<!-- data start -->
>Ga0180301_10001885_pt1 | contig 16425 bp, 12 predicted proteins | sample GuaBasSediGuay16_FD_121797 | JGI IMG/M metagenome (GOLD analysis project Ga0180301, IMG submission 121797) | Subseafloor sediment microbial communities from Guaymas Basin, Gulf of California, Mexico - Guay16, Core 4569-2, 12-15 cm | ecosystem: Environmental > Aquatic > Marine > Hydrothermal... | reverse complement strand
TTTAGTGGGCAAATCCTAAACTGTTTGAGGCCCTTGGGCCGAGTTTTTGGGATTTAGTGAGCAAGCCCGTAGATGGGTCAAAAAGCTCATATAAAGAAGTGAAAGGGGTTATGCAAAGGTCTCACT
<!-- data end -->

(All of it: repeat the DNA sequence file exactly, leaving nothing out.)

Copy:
>Ga0180301_10001885_pt1 | contig 16425 bp, 12 predicted proteins | sample GuaBasSediGuay16_FD_121797 | JGI IMG/M metagenome (GOLD analysis project Ga0180301, IMG submission 121797) | Subseafloor sediment microbial communities from Guaymas Basin, Gulf of California, Mexico - Guay16, Core 4569-2, 12-15 cm | ecosystem: Environmental > Aquatic > Marine > Hydrothermal... | reverse complement strand
TTTAGTGGGCAAATCCTAAACTGTTTGAGGCCCTTGGGCCGAGTTTTTGGGATTTAGTGAGCAAGCCCGTAGATGGGTCAAAAAGCTCATATAAAGAAGTGAAAGGGGTTATGCAAAGGTCTCACT